February 07, 2017
Last Saturday, the 11th-ranked UCLA Bruins put a hurting on the Washington Huskies in what might have been any run-of-the-mill Pac-12 game. But for NBA Draft purposes, this matchup had scouts salivating.
Not only are Washington’s Markelle Fultz and UCLA’s Lonzo Ball the top two players in DraftExpress’ 2017 NBA mock draft, but they also play the same position. And even better, point guard is something the Sixers could use even if they have a player that can function as one in last year’s top overall pick, Ben Simmons.
Anyway, the Bruins cruised to a 107-66 win, and for one game, it felt to me like Ball (22-6-5-4) had the greater all-around impact than Fultz (26-6-5-3) even if their stat lines were fairly similar. So, should No. 2 and No. 1 flip-flop in the next mock draft? Not necessarily, because it’s very important to point out that Ball’s teammates are so much better than Fultz’s. The talent gap is pretty insane.
Anyway, we’re going to save evaluations, big boards and mock drafts for another day. Here are some general things I like and didn’t like about Fultz and Ball’s games when it comes to the Sixers fit:
If you have ever seen Ball and his younger brothers play before, their shooting forms are unorthodox. The eldest, Lonzo brings the ball up from his left hip in way that has elements of Kevin Martin and Shawn Marion’s weird shooting motions. It’s not pretty.
But it goes in. Ball is shooting 43 percent from three, and man, he shoots the ball from deeeeeeeeep. Look how far behind the line this dude is:
I have some concerns of Ball getting his shot off against NBA length in 1-on-1 situations — What happens if you make him go right and sit on that left hip? — but the idea of him comfortably spacing the floor 28 feet from the hoop while Embiid and Simmons do their thing could be a lot of fun.
Fultz has a prettier looking jumper than Ball, and he is forced to take and make a lot of contested shots. But where he has a clear edge over Lonzo is attacking in the pick-and-roll. His ability to split the pick-and-roll and knife into the heart of the defense is pretty unique:
This spin move deserves its own GIF:
So, how exactly are you defending a high ball screen with this guy and Joel Embiid?
Fultz is a very good passer and he actually has a higher assist rate than Ball because he has the ball in his hands the entire game. But Ball’s court vision is infectious. He sees everything before it happens, and because of it, simple passes and reads become dangerous:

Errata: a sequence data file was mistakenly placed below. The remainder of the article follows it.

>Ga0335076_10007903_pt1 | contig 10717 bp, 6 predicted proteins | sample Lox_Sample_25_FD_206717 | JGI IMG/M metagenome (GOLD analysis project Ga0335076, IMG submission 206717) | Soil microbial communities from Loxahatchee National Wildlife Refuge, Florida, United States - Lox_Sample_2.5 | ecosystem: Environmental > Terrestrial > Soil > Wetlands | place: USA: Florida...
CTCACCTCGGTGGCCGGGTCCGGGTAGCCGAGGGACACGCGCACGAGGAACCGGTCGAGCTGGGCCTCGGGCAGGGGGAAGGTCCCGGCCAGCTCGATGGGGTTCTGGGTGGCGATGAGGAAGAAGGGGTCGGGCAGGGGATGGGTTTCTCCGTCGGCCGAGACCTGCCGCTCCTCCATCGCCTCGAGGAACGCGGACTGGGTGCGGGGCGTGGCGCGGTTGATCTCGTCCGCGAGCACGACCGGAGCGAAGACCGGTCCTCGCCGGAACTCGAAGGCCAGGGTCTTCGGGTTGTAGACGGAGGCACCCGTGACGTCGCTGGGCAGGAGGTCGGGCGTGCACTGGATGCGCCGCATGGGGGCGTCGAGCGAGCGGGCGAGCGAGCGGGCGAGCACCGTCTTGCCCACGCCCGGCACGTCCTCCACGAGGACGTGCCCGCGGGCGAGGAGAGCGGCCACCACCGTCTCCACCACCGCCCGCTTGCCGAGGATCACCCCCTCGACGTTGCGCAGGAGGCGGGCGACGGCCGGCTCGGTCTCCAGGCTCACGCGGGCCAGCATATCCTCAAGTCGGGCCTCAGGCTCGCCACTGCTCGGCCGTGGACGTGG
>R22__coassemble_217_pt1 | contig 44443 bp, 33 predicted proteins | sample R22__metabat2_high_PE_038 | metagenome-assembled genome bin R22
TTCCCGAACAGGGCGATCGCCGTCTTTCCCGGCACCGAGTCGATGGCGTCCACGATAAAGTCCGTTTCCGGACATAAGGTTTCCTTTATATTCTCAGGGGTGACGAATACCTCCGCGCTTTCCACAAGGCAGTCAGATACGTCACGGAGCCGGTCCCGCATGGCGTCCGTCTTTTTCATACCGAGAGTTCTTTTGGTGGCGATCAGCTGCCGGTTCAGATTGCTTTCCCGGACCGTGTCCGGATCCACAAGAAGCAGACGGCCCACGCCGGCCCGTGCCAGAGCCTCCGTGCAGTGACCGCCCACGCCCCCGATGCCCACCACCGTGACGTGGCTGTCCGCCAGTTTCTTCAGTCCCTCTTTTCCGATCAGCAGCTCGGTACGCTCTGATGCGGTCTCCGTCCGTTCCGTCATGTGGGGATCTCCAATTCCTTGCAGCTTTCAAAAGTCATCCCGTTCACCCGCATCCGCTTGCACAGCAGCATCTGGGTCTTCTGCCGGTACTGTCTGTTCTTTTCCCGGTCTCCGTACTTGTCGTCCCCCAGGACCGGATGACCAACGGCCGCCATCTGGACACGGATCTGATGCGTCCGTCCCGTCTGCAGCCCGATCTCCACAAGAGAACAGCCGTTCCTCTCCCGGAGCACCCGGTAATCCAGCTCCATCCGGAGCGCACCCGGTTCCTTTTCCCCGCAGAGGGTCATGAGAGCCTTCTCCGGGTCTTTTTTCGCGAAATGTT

That might not seem like much, but it adds up when Ball makes 25-35 of those passes per game. That passing culture has helped UCLA become the most efficient offense in college hoops. There may be nobody better in college hoops at the hit-ahead pass in transition than Ball. Brett Brown likes to play fast, and pairing Lonzo with Simmons could be a lot of fun.
If you forced me to take one of two players right now in the NBA Draft, I’d go with Fultz. His ability to consistently stop on a dime and splash a jumper in a defender’s face isn’t something you see very often at the college level:
Take a look at that play again. Ball almost gets the steal because Fultz is moving so slow away from the basketball. One of the major knocks against Fultz coming up through the high school ranks was his laid-back demeanor, and I think he could improve some at moving without the basketball.
Both teams played a lot of zone in this game (so there wasn’t much to take away from their defense, a bit of a question mark for both players), and you can only move so much off the ball against a zone. It’s a small thing, but I wouldn’t mind seeing some sharper cutting from Fultz:
At the college level, Ball’s strategy is genius. He has taken MoreyBall to its highest possible level, taking 93.1 percent of his shots at the rim or beyond the arc per Hoop Math. But that won’t be possible at the next level. Joel Embiid and Rudy Gobert play in the NBA! And while he is primarily responsible for UCLA’s offensive renaissance, it’s fair to say he’s sharing the floor with four excellent shooters and a center that doesn’t miss from mid-range.
He does a great job of hiding it at the college level, but you can see that Ball isn’t the type of 1-on-1 player that Fultz is. The concern is that he could struggle a bit as a primary playmaker when the athletes are better:
The good news is that in terms of the draft, I like both of these players quite a bit for the Sixers. Even if someone like Ball does have flaws, the Sixers personnel could help mitigate them and accentuate his many positives. We’ll be checking back in with these two prospects well before the mock drafts start up.
Follow Rich on Twitter: @rich_hofmann